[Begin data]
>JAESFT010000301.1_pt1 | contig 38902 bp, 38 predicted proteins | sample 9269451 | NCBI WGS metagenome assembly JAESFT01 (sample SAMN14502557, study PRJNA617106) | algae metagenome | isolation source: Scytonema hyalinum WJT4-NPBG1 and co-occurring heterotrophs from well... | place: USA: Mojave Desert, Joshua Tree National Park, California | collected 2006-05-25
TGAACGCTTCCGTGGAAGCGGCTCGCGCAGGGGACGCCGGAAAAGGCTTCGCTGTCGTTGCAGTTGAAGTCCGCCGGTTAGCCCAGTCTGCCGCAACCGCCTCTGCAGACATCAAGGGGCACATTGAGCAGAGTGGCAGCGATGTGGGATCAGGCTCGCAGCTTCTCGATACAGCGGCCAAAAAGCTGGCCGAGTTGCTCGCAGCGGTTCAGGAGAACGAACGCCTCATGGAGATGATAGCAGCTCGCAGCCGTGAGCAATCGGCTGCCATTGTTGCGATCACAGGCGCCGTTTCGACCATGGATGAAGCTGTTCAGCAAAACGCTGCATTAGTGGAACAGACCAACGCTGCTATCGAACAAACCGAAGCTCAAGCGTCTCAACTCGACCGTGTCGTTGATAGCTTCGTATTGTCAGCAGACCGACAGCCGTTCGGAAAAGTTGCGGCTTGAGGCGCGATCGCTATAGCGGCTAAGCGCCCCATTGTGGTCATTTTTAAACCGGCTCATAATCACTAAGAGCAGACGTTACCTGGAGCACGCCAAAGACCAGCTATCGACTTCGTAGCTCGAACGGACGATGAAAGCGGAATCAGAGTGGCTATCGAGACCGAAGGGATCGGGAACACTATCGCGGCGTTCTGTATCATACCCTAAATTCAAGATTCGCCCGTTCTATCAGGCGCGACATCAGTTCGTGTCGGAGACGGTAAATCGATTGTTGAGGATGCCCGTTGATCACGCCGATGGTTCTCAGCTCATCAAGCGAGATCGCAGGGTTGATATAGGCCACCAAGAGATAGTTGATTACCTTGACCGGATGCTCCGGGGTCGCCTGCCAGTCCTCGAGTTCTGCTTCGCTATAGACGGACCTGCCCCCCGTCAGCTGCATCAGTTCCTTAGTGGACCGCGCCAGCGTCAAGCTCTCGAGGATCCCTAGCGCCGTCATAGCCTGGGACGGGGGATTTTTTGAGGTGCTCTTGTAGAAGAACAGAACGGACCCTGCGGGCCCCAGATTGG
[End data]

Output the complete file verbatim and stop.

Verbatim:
>JAESFT010000301.1_pt1 | contig 38902 bp, 38 predicted proteins | sample 9269451 | NCBI WGS metagenome assembly JAESFT01 (sample SAMN14502557, study PRJNA617106) | algae metagenome | isolation source: Scytonema hyalinum WJT4-NPBG1 and co-occurring heterotrophs from well... | place: USA: Mojave Desert, Joshua Tree National Park, California | collected 2006-05-25
TGAACGCTTCCGTGGAAGCGGCTCGCGCAGGGGACGCCGGAAAAGGCTTCGCTGTCGTTGCAGTTGAAGTCCGCCGGTTAGCCCAGTCTGCCGCAACCGCCTCTGCAGACATCAAGGGGCACATTGAGCAGAGTGGCAGCGATGTGGGATCAGGCTCGCAGCTTCTCGATACAGCGGCCAAAAAGCTGGCCGAGTTGCTCGCAGCGGTTCAGGAGAACGAACGCCTCATGGAGATGATAGCAGCTCGCAGCCGTGAGCAATCGGCTGCCATTGTTGCGATCACAGGCGCCGTTTCGACCATGGATGAAGCTGTTCAGCAAAACGCTGCATTAGTGGAACAGACCAACGCTGCTATCGAACAAACCGAAGCTCAAGCGTCTCAACTCGACCGTGTCGTTGATAGCTTCGTATTGTCAGCAGACCGACAGCCGTTCGGAAAAGTTGCGGCTTGAGGCGCGATCGCTATAGCGGCTAAGCGCCCCATTGTGGTCATTTTTAAACCGGCTCATAATCACTAAGAGCAGACGTTACCTGGAGCACGCCAAAGACCAGCTATCGACTTCGTAGCTCGAACGGACGATGAAAGCGGAATCAGAGTGGCTATCGAGACCGAAGGGATCGGGAACACTATCGCGGCGTTCTGTATCATACCCTAAATTCAAGATTCGCCCGTTCTATCAGGCGCGACATCAGTTCGTGTCGGAGACGGTAAATCGATTGTTGAGGATGCCCGTTGATCACGCCGATGGTTCTCAGCTCATCAAGCGAGATCGCAGGGTTGATATAGGCCACCAAGAGATAGTTGATTACCTTGACCGGATGCTCCGGGGTCGCCTGCCAGTCCTCGAGTTCTGCTTCGCTATAGACGGACCTGCCCCCCGTCAGCTGCATCAGTTCCTTAGTGGACCGCGCCAGCGTCAAGCTCTCGAGGATCCCTAGCGCCGTCATAGCCTGGGACGGGGGATTTTTTGAGGTGCTCTTGTAGAAGAACAGAACGGACCCTGCGGGCCCCAGATTGG